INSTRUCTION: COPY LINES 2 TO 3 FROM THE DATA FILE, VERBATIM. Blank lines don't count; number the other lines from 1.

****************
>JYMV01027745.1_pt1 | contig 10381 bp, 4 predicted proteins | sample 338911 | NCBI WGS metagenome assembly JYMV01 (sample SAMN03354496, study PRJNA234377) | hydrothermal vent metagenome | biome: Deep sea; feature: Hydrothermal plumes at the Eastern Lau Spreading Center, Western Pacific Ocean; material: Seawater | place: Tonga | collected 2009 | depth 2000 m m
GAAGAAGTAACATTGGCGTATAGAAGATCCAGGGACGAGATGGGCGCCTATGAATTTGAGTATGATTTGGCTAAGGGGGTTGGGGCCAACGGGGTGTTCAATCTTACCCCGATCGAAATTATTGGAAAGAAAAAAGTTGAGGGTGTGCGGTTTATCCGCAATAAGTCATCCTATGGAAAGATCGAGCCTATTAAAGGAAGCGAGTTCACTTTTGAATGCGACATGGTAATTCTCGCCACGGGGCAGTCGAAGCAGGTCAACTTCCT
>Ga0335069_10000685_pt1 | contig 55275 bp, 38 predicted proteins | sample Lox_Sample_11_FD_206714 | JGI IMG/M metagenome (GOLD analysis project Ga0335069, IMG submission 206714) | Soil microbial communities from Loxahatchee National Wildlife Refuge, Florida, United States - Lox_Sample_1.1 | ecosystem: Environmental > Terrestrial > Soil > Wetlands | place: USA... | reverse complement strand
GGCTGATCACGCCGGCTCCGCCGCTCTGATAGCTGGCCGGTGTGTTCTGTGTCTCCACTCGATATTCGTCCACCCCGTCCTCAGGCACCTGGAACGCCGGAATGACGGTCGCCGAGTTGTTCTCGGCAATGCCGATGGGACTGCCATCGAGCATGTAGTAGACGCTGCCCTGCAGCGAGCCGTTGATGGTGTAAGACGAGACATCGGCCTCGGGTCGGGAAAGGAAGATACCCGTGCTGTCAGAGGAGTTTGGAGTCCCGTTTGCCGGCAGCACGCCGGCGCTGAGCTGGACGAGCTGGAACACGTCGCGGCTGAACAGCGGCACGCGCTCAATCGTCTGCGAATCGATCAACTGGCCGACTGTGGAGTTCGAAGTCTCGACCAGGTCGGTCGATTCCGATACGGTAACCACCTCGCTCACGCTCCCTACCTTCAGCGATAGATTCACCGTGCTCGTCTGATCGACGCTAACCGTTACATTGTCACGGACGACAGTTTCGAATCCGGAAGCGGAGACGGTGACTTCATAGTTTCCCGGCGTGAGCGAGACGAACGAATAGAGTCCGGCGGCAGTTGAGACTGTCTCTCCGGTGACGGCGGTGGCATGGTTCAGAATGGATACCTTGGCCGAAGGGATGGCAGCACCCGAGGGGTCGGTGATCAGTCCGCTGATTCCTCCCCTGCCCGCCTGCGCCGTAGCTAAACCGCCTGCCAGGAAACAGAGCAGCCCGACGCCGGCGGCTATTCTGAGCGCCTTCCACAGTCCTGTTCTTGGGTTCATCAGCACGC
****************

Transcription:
GAAGAAGTAACATTGGCGTATAGAAGATCCAGGGACGAGATGGGCGCCTATGAATTTGAGTATGATTTGGCTAAGGGGGTTGGGGCCAACGGGGTGTTCAATCTTACCCCGATCGAAATTATTGGAAAGAAAAAAGTTGAGGGTGTGCGGTTTATCCGCAATAAGTCATCCTATGGAAAGATCGAGCCTATTAAAGGAAGCGAGTTCACTTTTGAATGCGACATGGTAATTCTCGCCACGGGGCAGTCGAAGCAGGTCAACTTCCT
>Ga0335069_10000685_pt1 | contig 55275 bp, 38 predicted proteins | sample Lox_Sample_11_FD_206714 | JGI IMG/M metagenome (GOLD analysis project Ga0335069, IMG submission 206714) | Soil microbial communities from Loxahatchee National Wildlife Refuge, Florida, United States - Lox_Sample_1.1 | ecosystem: Environmental > Terrestrial > Soil > Wetlands | place: USA... | reverse complement strand